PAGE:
The doppelgänger scene contradicted reality and made the participants realize immediately that they were experiencing a recording instead of a live feed. Most of them failed, however to distinguish between the live and recorded scenes during the rest of the experiment, even after the doppelgänger scene revealed how the system works. Several noticed a small difference between the audio quality of the live and recorded scenes, and used this to establish when the switch between the two had been made, but the rest subjectively experienced the ‘fake live’ scenes as being real.

The researchers then examined several factors that might affect the performance of the system. They found that head movements reduced the likelihood that participants would detect the switch between live and recorded scenes, and that the ability to detect the switch decreased with faster head movements. In the first experiment, the researchers switched between live and recorded scenes while the participants moved their heads to look around the room, and this effectively masked the “visual slip” that occurred during the switch.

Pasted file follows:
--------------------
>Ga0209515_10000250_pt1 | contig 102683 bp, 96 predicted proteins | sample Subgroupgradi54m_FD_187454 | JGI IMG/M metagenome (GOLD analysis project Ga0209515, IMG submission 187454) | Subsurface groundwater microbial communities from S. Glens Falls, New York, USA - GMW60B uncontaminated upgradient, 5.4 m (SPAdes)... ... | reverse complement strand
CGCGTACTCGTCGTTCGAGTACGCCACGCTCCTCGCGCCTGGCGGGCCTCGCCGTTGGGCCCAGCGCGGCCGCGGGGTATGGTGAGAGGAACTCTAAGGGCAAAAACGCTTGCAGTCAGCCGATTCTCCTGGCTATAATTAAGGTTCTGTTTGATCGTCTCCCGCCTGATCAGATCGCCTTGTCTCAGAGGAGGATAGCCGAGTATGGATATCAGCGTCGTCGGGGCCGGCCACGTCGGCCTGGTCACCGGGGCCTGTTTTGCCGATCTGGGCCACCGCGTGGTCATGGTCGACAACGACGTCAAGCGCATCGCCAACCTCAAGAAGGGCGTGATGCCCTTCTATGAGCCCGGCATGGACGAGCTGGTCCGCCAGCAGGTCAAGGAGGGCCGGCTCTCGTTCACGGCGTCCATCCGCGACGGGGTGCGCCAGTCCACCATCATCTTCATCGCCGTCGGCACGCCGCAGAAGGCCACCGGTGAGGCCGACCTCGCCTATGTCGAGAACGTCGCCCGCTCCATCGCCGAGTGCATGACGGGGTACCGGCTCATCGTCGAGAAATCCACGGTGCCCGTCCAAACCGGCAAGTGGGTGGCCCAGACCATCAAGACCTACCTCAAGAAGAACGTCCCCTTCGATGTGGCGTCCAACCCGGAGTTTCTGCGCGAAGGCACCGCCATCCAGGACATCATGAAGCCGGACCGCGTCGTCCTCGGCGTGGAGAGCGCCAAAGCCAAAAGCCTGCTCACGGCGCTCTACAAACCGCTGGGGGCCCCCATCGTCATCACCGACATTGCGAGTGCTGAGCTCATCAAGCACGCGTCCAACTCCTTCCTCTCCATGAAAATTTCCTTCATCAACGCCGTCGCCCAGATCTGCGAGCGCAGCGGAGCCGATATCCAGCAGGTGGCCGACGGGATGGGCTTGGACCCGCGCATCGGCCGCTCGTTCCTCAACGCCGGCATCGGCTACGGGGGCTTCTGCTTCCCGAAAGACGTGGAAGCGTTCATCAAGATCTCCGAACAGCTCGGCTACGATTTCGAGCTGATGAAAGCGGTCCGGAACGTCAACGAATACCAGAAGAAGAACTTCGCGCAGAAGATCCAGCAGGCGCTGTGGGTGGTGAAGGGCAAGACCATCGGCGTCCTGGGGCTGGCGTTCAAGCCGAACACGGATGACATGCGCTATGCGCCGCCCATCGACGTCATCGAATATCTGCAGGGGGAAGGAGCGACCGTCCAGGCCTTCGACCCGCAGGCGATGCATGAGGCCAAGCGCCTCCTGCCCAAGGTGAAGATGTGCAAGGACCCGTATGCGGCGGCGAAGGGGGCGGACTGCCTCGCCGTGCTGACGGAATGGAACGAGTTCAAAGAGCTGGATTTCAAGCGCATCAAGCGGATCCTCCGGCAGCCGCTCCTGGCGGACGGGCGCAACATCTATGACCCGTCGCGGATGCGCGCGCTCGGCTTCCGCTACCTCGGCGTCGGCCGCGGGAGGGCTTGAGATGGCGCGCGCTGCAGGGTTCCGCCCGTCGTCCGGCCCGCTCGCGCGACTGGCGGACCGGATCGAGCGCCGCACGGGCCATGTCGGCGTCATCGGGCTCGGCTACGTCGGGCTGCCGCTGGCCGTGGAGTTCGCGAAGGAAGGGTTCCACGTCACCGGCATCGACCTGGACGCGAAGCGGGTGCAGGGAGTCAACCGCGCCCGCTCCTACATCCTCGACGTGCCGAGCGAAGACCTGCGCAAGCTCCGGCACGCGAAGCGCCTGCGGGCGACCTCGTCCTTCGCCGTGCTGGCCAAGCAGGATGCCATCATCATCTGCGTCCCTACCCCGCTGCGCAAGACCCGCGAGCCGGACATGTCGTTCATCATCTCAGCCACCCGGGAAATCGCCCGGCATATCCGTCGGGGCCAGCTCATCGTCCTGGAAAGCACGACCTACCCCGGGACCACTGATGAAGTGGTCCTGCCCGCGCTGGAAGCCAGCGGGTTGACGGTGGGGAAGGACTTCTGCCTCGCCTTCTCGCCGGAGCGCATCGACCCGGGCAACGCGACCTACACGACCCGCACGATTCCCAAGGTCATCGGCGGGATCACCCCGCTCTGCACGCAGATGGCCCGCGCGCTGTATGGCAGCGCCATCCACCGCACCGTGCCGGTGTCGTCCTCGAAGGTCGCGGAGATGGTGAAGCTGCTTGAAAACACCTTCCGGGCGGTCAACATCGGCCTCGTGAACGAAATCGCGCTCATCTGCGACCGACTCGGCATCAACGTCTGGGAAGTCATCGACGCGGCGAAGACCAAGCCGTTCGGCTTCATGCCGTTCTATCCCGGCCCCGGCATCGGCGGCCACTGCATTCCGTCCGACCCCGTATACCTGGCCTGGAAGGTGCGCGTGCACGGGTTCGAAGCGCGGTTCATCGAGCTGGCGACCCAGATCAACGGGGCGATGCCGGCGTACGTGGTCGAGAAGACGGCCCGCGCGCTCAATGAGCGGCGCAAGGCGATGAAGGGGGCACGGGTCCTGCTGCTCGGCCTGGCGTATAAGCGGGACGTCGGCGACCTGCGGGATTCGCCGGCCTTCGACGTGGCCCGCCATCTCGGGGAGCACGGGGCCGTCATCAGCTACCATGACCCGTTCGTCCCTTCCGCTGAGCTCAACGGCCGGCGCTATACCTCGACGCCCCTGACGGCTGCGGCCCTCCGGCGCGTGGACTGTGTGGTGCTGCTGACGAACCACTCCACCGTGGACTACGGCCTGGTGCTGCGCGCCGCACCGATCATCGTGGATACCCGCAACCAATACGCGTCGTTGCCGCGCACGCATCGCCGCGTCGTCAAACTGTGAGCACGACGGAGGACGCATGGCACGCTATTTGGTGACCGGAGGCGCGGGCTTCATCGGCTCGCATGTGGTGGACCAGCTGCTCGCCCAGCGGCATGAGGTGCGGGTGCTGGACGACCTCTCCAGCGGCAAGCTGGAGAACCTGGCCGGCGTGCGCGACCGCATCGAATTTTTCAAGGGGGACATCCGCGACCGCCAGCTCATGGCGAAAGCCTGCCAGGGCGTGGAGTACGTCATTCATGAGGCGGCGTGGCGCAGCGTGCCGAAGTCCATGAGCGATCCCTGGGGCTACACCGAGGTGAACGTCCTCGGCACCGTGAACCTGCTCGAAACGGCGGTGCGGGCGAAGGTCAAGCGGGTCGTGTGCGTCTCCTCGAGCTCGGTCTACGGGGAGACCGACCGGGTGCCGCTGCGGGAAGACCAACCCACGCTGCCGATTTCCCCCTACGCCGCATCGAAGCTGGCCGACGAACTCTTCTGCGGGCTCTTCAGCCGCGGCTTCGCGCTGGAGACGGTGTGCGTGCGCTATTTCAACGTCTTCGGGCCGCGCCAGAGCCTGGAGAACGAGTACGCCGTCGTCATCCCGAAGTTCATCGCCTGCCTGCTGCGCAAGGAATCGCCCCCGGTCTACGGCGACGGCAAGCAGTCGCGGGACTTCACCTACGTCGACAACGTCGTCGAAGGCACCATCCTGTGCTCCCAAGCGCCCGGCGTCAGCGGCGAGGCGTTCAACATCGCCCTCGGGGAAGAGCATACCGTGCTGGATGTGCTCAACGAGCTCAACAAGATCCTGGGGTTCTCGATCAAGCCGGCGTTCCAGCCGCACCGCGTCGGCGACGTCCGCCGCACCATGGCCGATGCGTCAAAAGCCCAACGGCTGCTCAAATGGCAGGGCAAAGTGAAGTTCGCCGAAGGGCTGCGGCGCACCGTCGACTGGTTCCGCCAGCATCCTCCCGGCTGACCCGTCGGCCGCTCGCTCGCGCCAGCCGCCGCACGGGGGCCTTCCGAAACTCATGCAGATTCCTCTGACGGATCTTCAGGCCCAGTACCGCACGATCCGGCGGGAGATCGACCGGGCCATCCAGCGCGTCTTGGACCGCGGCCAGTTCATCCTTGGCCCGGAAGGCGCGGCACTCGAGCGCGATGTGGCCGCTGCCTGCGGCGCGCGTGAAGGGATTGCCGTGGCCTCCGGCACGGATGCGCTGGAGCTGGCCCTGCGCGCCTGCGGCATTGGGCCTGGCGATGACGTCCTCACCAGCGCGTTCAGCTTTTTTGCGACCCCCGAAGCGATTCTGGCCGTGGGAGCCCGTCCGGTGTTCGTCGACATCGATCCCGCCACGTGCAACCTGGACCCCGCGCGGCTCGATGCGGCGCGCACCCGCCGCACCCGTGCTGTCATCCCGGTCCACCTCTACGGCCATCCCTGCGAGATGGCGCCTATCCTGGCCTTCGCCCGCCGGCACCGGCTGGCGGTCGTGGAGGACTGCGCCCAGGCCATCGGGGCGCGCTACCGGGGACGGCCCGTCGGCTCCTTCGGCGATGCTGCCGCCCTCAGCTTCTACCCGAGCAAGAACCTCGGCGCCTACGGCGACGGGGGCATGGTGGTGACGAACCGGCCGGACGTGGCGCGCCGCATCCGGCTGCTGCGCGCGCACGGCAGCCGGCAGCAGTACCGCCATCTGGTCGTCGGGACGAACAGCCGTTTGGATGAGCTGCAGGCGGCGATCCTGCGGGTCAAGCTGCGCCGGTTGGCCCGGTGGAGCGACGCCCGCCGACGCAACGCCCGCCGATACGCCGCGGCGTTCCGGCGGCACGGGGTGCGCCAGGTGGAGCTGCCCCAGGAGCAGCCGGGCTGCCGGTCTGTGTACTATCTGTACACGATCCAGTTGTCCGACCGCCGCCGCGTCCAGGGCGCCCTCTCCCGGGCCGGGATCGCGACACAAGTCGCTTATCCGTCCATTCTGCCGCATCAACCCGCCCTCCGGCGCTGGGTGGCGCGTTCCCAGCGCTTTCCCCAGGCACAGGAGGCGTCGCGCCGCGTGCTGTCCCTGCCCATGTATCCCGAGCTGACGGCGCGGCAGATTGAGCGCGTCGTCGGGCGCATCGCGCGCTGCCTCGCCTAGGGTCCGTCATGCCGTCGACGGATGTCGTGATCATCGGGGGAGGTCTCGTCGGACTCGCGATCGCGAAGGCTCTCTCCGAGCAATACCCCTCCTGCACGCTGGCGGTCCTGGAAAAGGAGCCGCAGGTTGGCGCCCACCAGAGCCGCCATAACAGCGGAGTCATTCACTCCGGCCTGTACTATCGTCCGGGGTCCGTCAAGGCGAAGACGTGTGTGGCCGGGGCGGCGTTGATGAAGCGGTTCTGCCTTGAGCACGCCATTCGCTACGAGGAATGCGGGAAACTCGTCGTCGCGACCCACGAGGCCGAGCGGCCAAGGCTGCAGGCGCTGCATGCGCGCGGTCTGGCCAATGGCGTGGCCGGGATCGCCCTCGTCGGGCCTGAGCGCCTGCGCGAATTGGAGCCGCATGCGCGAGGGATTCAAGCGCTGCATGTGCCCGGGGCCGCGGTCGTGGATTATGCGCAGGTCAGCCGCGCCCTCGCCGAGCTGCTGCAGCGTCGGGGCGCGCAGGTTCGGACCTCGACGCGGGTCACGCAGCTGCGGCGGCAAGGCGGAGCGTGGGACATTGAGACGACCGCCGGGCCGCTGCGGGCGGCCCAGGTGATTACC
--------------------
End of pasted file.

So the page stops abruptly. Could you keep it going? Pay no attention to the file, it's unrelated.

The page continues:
Another factor is motion parallax, a depth cue associated with movement. As we move, nearby objects seem to move faster than objects that are further away, and objects also appear to change shape with changes in head position. These cues are present in the live feed but are missing from the recorded scenes, and could potentially be used to distinguish between live and recorded scenes. The researchers tested this by asking the participants to determine whether they were experiencing a live or recorded scene by monitoring the displacement of a chair placed at varying distances from them, and found that it had no significant effect.